Music News

Rock and Roll for Dummies

Page 2 of 3

"If you're like almost all kids today, you really dig contemporary music. Rock, Country Rock, Jug Band Music, etc. Some people also really love to sing. Nothing is more fun than to be at a party or a dance and know some of the people in the group that's playing. It makes you feel you belong.

Being able to do something with your friends, that is part of the now scene, and being paid for it isn't half bad either."

In our quest for seven-figure record deals, we've forgotten that without friends to impress, the now scene is the nowhere scene! With Kurt Cobain stuck as the rock role model for most kids these days, it's hard to imagine that playing music makes you "feel you belong." The next time you hear the singer of some new, life-loathin' band whining onstage about how no one loves him, you owe it to yourself to shout back at him, "Why aren't you having fun, like Joan Baez?" That'll spook 'em!

The author even tackles this ticklish situation: What if your friends are so impressed with your group that they want to join but possess no discernible talent!? To that, Gary advises: "Don't count them out, you can get them to help with equipment. Keep them around." Guess you can't be above turning friends into mindless roadies if you want to make it as a pro in the biz. Just promise them your groupie-gropin' sloppy seconds and they'll lug chamber organs if need be. I've even seen girlfriends carting their little drummer boy's six-piece Ludwig set across a busy street while Ringo was at the bar getting a drink. That's a subject for another book: Users and the Useful Women Who Love Them.

I would seriously caution those readers who are worried about their indie cred to skip over the next section: "PARENTS!"

Gary And believes that the key to a successful band is getting parental interest. Parental involvement certainly didn't help Marvin Gaye, but you must remind yourself that Marvin was a solo artist. Let's give Gary the floor.

"If your parents are open to some heavier talk, you can get into how self-independence and ego develop through such group involvements and that one of the underlying processes of art is expression. This is a far-out comparison, but you can tell them that "the Stones" are as valid an expression of contemporary music as Lawrence Welk is to them, but don't deliver that one until you're sure they are open and listening."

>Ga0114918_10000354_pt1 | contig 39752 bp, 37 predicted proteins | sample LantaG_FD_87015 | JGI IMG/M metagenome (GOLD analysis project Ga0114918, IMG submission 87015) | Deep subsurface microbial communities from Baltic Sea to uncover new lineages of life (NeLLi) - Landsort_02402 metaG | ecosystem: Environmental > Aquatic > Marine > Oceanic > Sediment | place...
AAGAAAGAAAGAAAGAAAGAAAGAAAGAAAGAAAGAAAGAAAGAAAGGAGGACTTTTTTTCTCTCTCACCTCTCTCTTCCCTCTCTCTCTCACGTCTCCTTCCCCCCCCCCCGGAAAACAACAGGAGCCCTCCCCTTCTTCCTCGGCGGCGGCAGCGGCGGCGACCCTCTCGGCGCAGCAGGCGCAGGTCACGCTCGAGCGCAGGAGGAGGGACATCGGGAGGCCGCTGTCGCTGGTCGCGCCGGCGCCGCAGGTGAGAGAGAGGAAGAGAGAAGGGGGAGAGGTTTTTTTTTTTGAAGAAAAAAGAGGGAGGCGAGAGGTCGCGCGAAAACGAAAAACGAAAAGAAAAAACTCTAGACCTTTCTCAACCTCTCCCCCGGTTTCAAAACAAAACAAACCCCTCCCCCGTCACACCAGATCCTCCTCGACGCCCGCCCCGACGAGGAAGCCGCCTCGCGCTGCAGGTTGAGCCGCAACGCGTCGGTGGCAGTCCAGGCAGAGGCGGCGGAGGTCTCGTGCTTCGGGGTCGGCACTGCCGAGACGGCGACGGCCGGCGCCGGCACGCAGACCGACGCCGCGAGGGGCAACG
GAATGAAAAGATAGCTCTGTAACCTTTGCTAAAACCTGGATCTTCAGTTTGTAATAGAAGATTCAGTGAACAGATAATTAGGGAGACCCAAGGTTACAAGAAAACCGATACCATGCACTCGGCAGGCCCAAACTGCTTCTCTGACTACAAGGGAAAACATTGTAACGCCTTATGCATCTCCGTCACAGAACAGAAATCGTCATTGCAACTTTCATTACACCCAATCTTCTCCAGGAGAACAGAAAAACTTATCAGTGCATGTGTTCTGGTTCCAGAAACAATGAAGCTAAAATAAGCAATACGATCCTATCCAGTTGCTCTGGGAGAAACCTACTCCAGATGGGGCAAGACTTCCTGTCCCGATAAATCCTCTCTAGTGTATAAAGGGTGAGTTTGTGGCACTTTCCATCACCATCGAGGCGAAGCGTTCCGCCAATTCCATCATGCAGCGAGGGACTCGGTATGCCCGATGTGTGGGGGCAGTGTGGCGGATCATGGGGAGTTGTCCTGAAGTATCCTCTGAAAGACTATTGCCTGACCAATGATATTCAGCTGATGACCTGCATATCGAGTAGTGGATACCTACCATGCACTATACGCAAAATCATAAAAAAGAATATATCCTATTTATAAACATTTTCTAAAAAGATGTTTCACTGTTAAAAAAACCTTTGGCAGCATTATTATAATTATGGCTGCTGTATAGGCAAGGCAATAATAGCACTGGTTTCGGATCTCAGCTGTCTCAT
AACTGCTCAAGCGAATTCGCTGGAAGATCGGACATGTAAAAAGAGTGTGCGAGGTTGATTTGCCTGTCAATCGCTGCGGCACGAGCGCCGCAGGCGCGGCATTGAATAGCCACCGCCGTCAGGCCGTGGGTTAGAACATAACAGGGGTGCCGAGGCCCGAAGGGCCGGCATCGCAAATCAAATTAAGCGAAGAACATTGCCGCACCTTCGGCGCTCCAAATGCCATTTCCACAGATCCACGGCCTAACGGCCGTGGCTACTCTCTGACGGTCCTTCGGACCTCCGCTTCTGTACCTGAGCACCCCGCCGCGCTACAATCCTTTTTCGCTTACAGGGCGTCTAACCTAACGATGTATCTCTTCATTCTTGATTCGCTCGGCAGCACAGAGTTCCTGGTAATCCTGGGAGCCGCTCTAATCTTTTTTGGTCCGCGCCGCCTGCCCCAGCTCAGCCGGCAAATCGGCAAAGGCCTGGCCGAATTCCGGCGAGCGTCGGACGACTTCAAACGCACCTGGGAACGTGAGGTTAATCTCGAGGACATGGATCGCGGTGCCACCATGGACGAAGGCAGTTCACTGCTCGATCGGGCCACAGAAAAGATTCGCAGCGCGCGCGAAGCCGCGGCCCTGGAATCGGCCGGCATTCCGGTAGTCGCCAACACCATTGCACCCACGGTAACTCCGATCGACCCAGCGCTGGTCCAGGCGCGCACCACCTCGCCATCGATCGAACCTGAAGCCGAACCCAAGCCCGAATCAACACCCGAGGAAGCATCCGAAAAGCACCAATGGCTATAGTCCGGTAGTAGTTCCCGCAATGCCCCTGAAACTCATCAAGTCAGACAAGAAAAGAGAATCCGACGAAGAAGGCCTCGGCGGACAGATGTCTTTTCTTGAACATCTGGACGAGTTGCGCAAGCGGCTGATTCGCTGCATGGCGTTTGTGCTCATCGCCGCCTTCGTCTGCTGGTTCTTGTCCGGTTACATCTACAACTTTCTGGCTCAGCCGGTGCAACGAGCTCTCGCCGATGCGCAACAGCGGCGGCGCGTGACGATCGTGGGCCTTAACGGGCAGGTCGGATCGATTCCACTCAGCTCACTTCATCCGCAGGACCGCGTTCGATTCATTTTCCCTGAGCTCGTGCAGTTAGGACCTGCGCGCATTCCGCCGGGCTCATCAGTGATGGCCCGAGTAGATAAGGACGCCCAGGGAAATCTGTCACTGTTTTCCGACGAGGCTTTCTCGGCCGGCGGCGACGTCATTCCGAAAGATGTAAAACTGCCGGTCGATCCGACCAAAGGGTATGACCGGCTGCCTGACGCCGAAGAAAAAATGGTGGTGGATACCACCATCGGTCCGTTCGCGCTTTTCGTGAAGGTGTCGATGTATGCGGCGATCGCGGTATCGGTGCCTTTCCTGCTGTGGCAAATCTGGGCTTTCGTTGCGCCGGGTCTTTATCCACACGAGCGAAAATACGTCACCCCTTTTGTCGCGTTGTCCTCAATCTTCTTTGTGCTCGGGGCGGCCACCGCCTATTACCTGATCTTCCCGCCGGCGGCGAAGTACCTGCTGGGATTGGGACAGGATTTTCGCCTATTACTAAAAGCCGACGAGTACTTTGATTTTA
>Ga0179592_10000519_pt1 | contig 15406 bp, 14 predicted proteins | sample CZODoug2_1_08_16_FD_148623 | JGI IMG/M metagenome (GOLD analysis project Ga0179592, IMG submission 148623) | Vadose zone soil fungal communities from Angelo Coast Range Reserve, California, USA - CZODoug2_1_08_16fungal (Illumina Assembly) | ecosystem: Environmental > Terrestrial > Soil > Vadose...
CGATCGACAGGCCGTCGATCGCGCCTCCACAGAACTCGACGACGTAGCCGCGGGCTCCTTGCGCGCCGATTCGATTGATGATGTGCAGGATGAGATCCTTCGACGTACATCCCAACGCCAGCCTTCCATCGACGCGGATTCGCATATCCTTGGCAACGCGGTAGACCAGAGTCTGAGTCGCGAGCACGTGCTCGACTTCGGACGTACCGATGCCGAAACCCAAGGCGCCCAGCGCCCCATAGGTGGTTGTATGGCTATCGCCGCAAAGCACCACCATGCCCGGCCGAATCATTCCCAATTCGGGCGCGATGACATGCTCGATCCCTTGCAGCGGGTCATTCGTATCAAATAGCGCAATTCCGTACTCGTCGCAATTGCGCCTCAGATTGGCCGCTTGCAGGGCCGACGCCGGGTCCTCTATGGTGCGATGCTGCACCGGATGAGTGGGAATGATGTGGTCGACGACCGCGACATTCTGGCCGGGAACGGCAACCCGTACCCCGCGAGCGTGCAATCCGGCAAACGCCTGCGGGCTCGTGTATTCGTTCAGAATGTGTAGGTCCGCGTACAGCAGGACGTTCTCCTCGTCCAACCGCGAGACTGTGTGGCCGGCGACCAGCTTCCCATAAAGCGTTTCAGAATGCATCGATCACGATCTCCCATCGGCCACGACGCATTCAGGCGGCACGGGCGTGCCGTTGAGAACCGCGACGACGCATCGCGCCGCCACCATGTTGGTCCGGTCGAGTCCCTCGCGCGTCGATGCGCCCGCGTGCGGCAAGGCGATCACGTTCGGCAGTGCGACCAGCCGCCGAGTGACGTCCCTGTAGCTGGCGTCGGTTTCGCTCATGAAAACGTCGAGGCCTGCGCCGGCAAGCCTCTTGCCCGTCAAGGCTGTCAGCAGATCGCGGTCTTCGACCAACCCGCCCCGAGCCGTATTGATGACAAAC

Beware Gary's next bombshell...

"The Rock musician's place in society, one of the largest industries in America, the world, is the music business. These people -- even if they have some unusual clothing and hair-styles -- are producing gigantic sources of income for millions of people and therefore are, in their own way, very much part of the Establishment -- though some of them still won't admit it."

Now that Mom and Dad are like putty in your hands, convince them that as a member of the new Establishment, you need money for a new public address system (one that produces "an undistorted vocal sound," recommends Gary) and persuade them to let you have a party at your house so the new group has a chance to try out.

Here are some more of Gary And's handy tips:


"You've got to know what instrument you want to play. Instruments can be expensive." Therefore, Gary urges you to "borrow a friend's guitar and try it out to see if you are really going to dig it." If economics are a deciding factor in finding an instrument, "old large bottles can even be used as whistles by blowing across their tops, as practiced by a number of 'Jug Bands' as they are called." Gary really pushes jug band music several times in this book, possibly an inside clue as to the well from which he sprang.

If that equipment-loading hassle is stopping you from being a musician, remember: "You don't want an amplifier larger than you can reasonably carry around." If you've ever carted a twin-head bass amp up a flight of stairs, jug band music starts sounding really good.


Remember the old joke about the lost New Yorker who asks, "How do you get to Carnegie Hall?" Ah, well, the title of this section neatly provides us the very punchline for that chortlin' chestnut. But don't worry, the laughs do not subside there. Once again, heeeere's Gary!

"Talent and equipment are the only ingredients for fun and success," he writes. Talent and equipment are also the only ingredients necessary for having sex by yourself, according to Dr. Ruth. Yes, practice does make perfect, and even in the privacy of the boudoir, a few dry runs couldn't hurt. Yet back to the problem at hand. Gary cites two of them when practicing MUSIC -- "transportation" and "Noise" with a capitol N.

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Serene Dominic
Contact: Serene Dominic

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